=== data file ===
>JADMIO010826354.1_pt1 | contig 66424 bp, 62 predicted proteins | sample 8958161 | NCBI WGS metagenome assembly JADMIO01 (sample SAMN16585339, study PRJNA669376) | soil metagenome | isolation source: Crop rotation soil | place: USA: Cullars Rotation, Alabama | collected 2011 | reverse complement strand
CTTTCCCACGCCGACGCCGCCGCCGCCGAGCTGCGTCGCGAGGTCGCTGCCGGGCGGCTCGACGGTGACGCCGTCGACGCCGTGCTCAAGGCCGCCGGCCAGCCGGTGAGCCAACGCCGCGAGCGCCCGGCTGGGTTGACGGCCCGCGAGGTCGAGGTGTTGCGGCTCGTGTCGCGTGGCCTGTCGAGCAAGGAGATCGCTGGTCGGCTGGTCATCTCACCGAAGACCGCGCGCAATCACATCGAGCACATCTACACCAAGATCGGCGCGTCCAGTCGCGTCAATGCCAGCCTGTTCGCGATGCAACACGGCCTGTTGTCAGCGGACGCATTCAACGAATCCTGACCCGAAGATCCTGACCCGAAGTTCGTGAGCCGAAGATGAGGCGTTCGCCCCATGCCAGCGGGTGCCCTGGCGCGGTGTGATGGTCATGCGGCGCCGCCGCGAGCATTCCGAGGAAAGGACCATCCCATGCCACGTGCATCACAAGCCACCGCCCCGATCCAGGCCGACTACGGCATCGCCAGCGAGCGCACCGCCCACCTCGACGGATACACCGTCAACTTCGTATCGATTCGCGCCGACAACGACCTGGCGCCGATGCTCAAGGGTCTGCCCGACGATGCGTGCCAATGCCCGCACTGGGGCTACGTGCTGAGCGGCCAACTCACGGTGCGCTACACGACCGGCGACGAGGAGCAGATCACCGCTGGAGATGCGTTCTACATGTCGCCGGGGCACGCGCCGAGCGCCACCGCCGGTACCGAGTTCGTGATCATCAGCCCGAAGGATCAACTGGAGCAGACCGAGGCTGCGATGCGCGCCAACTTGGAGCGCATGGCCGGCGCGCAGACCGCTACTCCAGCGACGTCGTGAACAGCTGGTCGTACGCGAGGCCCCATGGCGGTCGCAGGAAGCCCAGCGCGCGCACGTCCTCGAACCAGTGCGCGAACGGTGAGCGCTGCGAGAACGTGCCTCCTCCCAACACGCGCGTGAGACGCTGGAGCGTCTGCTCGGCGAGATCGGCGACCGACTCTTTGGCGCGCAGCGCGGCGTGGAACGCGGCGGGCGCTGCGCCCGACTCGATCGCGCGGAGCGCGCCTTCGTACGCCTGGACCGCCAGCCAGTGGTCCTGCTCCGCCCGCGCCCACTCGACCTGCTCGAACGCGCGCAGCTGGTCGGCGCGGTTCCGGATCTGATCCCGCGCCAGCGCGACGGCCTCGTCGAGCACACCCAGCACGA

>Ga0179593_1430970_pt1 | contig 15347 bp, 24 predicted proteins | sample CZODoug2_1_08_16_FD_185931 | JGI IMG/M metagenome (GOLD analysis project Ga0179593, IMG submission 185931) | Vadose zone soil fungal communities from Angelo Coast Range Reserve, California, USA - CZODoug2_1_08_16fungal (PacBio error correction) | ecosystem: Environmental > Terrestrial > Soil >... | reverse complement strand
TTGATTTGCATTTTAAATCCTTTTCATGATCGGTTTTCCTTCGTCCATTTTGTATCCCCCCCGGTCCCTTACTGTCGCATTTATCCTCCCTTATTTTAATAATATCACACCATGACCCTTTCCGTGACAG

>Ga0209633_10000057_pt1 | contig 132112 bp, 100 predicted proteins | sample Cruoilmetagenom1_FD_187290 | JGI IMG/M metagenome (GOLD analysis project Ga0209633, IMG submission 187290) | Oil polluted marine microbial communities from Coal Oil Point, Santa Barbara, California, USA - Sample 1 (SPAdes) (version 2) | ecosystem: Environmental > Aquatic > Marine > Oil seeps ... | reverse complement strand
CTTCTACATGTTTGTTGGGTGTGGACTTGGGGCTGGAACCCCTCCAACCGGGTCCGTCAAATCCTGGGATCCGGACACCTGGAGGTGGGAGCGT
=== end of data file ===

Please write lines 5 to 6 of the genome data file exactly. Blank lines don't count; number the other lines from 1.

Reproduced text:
>Ga0209633_10000057_pt1 | contig 132112 bp, 100 predicted proteins | sample Cruoilmetagenom1_FD_187290 | JGI IMG/M metagenome (GOLD analysis project Ga0209633, IMG submission 187290) | Oil polluted marine microbial communities from Coal Oil Point, Santa Barbara, California, USA - Sample 1 (SPAdes) (version 2) | ecosystem: Environmental > Aquatic > Marine > Oil seeps ... | reverse complement strand
CTTCTACATGTTTGTTGGGTGTGGACTTGGGGCTGGAACCCCTCCAACCGGGTCCGTCAAATCCTGGGATCCGGACACCTGGAGGTGGGAGCGT